Twenty-seven years ago, October was designated Domestic Violence Awareness Month (DVAM) as a way to build public consciousness of a pervasive but hidden social problem. Every October, NYLAG and other advocates across the nation who work to end violence against women, rally to raise awareness through special events and community outreach. But this year, it feels different. The firestorm reaction to violent acts committed by NFL players and a federal judge, and the 20th anniversary of the Violence Against Women Act, has kept domestic violence in the news – and in our conversations – for months now. I think that is a very good thing.

Purple, the symbolic color of domestic violence awareness, symbolizes courage, persistence, honor and the commitment to ending domestic violence.

NYLAG is “going purple” this October; the color has historically been the color tied to domestic violence advocacy.

Domestic violence feeds on silence. Victims keep quiet and remain with their batterers for many reasons. Fear of retaliatory physical violence is certainly one of them, but there are others. Economic, psychological, emotional, and sexual abuse are often more subtle forms of control, but can dramatically affect a victim’s ability to break free. And despite the fact that witnessing domestic violence has a significant negative impact on children, many women stay with abusive partners for their kids’ sakes, determined to keep their families together at all costs.  The #WhyIStayed hashtag, created after the Ray Rice video surfaced, provides many more pointed reasons from women who know firsthand.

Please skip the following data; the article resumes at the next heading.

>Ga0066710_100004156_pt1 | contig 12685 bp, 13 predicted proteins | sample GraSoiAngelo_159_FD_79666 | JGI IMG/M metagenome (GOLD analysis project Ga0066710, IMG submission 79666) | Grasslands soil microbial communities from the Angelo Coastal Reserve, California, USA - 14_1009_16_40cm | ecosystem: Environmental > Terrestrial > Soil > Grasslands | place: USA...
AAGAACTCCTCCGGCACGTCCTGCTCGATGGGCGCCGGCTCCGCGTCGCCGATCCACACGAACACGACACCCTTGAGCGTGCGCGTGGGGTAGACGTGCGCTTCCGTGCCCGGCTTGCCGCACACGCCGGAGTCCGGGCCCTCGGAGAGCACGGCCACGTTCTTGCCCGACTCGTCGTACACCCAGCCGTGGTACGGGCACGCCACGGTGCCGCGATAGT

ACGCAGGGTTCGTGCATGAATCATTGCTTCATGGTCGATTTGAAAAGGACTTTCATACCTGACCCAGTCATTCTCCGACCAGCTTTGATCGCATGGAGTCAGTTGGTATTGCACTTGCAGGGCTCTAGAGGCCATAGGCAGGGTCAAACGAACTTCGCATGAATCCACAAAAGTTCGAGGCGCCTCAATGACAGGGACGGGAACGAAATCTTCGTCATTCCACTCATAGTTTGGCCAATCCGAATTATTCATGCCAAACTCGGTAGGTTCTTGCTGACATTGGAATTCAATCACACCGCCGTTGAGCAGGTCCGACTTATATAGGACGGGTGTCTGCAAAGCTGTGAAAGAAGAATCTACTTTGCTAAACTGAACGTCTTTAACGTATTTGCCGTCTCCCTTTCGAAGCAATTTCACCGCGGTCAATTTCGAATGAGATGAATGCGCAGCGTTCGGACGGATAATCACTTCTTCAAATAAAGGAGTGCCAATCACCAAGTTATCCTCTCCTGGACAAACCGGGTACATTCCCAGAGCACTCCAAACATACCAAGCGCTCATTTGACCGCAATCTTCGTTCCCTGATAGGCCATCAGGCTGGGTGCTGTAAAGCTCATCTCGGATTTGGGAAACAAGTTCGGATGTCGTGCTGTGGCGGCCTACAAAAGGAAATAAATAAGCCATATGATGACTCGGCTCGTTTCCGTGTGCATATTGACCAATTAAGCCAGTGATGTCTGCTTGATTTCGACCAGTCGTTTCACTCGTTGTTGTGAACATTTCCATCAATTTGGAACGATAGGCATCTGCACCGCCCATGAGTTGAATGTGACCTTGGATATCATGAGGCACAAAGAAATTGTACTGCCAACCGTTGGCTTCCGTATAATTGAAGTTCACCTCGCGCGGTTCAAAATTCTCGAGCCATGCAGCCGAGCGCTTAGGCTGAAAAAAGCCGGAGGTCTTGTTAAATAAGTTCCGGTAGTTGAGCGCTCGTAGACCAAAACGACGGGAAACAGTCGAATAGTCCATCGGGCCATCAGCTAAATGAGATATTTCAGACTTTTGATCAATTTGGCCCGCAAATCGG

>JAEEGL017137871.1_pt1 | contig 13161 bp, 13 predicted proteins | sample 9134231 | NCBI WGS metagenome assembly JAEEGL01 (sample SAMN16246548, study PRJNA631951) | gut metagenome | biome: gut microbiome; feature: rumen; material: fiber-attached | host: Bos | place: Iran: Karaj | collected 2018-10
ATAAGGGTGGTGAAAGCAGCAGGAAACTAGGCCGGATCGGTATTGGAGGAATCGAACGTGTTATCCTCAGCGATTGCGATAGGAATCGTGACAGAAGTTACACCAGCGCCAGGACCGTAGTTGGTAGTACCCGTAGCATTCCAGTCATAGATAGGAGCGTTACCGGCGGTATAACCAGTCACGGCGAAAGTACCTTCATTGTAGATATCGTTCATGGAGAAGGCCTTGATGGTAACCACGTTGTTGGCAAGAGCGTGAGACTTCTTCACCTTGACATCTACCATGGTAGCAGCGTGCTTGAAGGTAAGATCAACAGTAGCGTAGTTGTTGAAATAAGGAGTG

NYLAG staff show support and spread awareness with purple DVAM bracelets.

Help spread the word. Share this blog post on Facebook and/or Twitter and click on the picture to give us your mailing address to receive a free bracelet.

So we begin DV Awareness Month with a head start. I propose that we keep the momentum going. Learn about domestic violence. Talk about it with your children – make sure they are educated too. Challenge your own preconceived notions – such as blaming the victim for staying, rather than blaming the abuser for abusing, or the systems that fail to hold him or her accountable. Be alert to the signs, both physical and behavioral, that can be red flags of an abusive relationship. If you are concerned that someone is being abused, ask. And if the answer is yes, provide emotional support, listen and show you care.  Help her, or him, find safety and a chance at a life free of abuse. If you don’t know how to start, resources are available from the New York State Office for the Prevention of Domestic Violence.

Domestic violence isn’t something that happens somewhere else. It lives right here, in our midst. It lives next door, in the office or the cubicle down the hall, among friends whose lives we think we know, and perhaps inside our own homes. Let’s make this the year we turn awareness into action.

Blog Post by Yisroel Schulman
President & Attorney-in-Charge